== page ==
For health conscious there are several variants of Rotis, and one must  sample multi grain rotis in winters ahead
For health conscious there are several variants of Rotis, and one must sample multi grain rotis in winters ahead

Is a nourishing Indian meal incomplete without Roti?

Food historians say that roti originated from Indus valley civilisation 5000 years ago. Roti has such prominence in India’s cuisine that a meal would be considered incomplete without a roti. Part of being Desi is appreciating Asian staple foods like roti or chapatti or as the Videshis call it ‘wheat flatbread’.

How good these rotis taste especially when served right from the kitchen, fluffy-puffy in appearance topped with a drizzle of ghee. On the nutrition front, the whole wheat flour based plain roti is rich in selenium, vitamin E and fibre which lowers the risk of heart disease and cancer.

Do you love eating rotis but are afraid of gaining weight?

Let’s talk about making the plain roti much more nutritious, delicious and filling. These healthy alternatives to roti can be tried as a part of balanced Desi diet in appropriate quantities. All of us deal with children being fussy about food or health problems like constipation in children. These roti variations can form a part of kid’s lunch box or a toddler’s meal to provide them with essential vitamins and minerals along with fibre to maintain their intestinal health.


Venus Ratnani

This winters get your roti’s go green

Green seems to be the ‘in’ color when it comes to food these days. Why not extend that green love to our staple rotis. Saag, the Indian moniker for green leafy vegetables, forms an integral part of various regional cuisines in the country. While a daal-vegetable combination or stew is commonly prepared, the addition of these leafy wonders to the must have in a meal- roti has been explored very less. Chopped or pureed Green leafy vegetables like amaranth leaves (chaulai ka saag), fenugreek (methi), spinach (palak), coriander (hara dhaniya), mint leaves (pudhina), spring onion (hare pyaaz ) can be added to the whole wheat flour while kneading and rolled out as green rotis. This will enhance nutrients like iron, vitamin C, beta carotene (form of vitamin A in vegetarian sources), potassium and many other important minerals. While methi and palak top the charts when we talk about greens there are many others which aren’t given enough credit. Nutritional research shows that amaranth leaves reduce cholesterol levels, treat anaemia, help in diarrhoea and prevent diseases like cancer and thus I started my list with addition of ‘chaulai ka saag’ to our  cherished rotis.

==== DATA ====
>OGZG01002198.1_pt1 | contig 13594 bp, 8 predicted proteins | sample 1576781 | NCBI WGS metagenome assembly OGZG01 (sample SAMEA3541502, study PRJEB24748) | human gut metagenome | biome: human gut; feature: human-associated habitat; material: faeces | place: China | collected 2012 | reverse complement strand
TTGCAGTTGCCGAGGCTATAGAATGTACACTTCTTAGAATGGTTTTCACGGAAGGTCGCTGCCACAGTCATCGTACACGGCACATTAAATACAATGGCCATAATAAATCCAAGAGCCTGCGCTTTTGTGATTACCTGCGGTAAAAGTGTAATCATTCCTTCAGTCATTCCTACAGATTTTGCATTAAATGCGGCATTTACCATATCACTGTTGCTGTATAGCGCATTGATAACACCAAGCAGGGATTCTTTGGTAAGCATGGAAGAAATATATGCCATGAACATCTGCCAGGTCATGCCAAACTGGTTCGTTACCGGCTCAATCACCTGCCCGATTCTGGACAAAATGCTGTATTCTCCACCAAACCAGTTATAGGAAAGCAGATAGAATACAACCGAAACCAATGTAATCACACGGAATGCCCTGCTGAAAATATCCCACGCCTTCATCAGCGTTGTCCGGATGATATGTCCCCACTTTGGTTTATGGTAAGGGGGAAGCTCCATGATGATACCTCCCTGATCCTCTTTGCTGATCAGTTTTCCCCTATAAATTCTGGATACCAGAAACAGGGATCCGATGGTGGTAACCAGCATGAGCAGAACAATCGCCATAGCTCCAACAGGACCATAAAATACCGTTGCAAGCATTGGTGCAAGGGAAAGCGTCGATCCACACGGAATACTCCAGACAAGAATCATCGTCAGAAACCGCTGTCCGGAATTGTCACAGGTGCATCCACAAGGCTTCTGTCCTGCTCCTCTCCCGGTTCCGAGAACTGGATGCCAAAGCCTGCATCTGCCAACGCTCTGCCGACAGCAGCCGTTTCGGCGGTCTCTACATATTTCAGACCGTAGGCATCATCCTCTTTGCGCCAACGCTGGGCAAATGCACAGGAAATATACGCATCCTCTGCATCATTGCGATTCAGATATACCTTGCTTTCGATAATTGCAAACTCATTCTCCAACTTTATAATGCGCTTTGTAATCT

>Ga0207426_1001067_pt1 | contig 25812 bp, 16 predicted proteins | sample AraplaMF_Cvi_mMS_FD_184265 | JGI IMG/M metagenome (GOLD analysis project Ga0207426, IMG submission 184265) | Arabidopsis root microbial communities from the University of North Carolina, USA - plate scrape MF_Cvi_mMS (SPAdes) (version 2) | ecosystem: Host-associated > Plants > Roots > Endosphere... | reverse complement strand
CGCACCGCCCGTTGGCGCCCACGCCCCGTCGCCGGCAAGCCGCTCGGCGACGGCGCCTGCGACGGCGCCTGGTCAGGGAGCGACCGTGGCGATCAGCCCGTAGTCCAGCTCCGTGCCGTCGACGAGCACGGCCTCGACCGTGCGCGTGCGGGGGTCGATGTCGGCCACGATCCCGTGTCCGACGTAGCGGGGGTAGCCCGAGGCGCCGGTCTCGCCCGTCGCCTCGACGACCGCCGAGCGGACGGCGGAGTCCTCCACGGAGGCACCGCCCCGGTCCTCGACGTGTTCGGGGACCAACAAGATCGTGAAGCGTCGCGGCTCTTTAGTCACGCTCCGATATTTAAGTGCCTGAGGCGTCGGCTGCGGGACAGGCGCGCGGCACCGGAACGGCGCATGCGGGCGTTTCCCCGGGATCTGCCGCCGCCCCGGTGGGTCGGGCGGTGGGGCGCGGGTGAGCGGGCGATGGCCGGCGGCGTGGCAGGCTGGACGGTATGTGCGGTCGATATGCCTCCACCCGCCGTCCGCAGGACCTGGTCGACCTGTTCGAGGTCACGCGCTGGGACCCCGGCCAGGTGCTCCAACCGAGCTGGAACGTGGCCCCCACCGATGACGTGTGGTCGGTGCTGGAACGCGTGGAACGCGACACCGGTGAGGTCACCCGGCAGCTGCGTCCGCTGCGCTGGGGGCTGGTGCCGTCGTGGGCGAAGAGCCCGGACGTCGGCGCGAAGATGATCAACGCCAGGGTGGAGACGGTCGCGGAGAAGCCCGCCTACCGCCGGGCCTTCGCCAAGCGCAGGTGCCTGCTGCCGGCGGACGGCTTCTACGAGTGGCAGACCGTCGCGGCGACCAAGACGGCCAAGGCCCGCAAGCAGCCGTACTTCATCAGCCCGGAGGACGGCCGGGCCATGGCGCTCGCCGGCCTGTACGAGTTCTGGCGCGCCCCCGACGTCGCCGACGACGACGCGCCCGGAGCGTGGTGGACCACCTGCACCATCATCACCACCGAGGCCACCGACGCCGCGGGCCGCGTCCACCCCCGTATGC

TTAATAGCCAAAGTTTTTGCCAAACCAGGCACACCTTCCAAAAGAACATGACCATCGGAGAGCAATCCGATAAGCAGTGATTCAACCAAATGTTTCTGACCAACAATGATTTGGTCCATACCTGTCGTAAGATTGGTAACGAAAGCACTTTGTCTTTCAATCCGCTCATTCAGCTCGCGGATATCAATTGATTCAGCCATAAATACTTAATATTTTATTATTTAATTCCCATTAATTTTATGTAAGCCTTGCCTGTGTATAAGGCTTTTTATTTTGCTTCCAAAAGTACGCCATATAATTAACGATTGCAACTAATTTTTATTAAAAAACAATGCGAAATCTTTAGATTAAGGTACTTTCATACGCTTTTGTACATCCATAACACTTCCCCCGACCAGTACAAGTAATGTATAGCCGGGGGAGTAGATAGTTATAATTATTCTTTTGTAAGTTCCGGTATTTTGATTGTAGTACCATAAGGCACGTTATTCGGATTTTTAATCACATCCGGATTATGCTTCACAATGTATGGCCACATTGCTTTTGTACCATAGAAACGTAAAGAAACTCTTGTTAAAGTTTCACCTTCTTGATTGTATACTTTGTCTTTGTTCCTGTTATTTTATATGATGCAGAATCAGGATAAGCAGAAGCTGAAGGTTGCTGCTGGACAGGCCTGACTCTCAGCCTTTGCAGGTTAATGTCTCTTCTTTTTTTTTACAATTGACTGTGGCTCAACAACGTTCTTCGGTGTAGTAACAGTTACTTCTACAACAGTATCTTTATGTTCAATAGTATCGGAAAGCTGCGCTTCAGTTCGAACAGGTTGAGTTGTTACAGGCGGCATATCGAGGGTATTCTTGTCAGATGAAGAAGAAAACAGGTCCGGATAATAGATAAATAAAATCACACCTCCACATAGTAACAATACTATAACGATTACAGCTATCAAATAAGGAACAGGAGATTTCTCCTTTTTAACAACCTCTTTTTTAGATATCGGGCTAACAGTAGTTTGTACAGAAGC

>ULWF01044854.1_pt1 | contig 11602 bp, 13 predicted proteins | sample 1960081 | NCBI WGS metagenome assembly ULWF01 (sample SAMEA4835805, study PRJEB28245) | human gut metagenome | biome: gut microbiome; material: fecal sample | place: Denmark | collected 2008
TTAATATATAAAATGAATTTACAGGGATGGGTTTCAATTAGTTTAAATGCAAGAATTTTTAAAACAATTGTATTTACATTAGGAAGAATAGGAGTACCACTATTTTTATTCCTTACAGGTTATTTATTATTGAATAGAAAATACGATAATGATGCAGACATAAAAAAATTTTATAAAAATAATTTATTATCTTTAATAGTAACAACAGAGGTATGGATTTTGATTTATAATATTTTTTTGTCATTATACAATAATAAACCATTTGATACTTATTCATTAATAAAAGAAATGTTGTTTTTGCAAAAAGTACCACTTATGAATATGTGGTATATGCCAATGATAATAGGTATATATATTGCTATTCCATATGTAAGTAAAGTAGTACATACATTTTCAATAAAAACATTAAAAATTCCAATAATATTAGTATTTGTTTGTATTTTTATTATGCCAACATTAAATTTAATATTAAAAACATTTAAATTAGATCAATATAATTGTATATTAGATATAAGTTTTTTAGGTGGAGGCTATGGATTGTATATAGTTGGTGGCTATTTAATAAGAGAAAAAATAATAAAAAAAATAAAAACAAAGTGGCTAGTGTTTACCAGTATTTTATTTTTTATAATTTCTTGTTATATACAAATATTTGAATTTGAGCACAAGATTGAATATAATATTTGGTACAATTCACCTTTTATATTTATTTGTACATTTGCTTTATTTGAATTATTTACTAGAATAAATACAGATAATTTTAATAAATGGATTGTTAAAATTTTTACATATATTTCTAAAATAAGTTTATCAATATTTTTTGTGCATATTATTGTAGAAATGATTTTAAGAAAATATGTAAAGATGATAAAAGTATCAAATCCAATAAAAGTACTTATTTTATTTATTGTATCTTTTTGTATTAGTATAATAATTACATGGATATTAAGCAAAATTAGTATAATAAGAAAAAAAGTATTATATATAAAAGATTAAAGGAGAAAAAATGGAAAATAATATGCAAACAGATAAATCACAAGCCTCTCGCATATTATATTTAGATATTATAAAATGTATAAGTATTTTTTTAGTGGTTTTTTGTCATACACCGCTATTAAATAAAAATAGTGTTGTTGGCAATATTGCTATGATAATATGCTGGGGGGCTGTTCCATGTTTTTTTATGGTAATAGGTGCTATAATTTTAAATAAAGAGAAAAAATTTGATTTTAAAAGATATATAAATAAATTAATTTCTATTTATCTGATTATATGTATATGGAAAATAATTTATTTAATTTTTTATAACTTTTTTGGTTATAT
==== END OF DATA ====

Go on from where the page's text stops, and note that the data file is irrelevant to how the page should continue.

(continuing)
Add a punch of health with multi grain rotis

Add a punch of health with multi grain rotis

For everyday Roti multigrain atta can be prepared at home or adding various flours like oatmeal flour, bajra, ragi, Bengal gram (kala chana) flour, corn meal flour, soy to the usually used wheat flour can transform roti to a miraculous food item rich in iron, calcium and phosphorus. Bajra is extremely rich in calcium and iron and has been associated with improving bone health. Ragi is very high in fibre and iron and can be easily digested even by infants. Adding these flours alternatively to the rotis will make them good for bone health, healthy teeth and help in increasing haemoglobin.


Roti can be made healthy

Roti can be made healthy

Adding roasted flax seed (Hindi- alsi ke beej) powder to wheat flour rotis to make them rich in fibre, antioxidants and omega 3 fatty acids can be wonderful option. Omega 3 fatty acid (alpha linolenic acid) protects us against heart disease, arthritis, asthma, diabetes and cancer. Flax is a very rich source of both soluble and insoluble fibre which has a cholesterol lowering effect, stabilises blood sugar, and aids digestion. Flax seed is high in phytochemicals, lignans- these components promote fertility, reduce peri-menopausal symptoms, prevent breast cancer and diabetes.

Niger seeds (black til) and sesame seeds (white til) can also be added to rotis to make them rich in calcium (from white til) and iron (from black til). Melon seed powder mixed into roti flour occasionally will impart a nice nutty flavour to rotis.


Some Indian spices have a lot of known medicinal qualities like wound healing, prevention of cough and cold, aiding digestion, prevention of heart disease. These are turmeric powder, black pepper, cumin seeds (jeera), aniseed (saunf), ajwain, dried kasuri methi. Adding these will help you make nice, aromatic and spicy (not hot) rotis as compared to plain ones.

Complete ROTI

No meal is complete without a balanced serving of carbohydrate and protein. This roti will provide both from a single food item. So, this could be a quick fix meal or the go to meal. Adding protein rich foods like cottage cheese (paneer), tofu (soy paneer), cooked green gram daal (moong daal)/red gram daal (masoor daal)/ tuar daal will make the roti rich in protein.


About the Author:

Venus Ratnani

Venus Ratnani– is a Clinical Nutritionist based in Delhi.

(Views expressed in the article are author’s personal).

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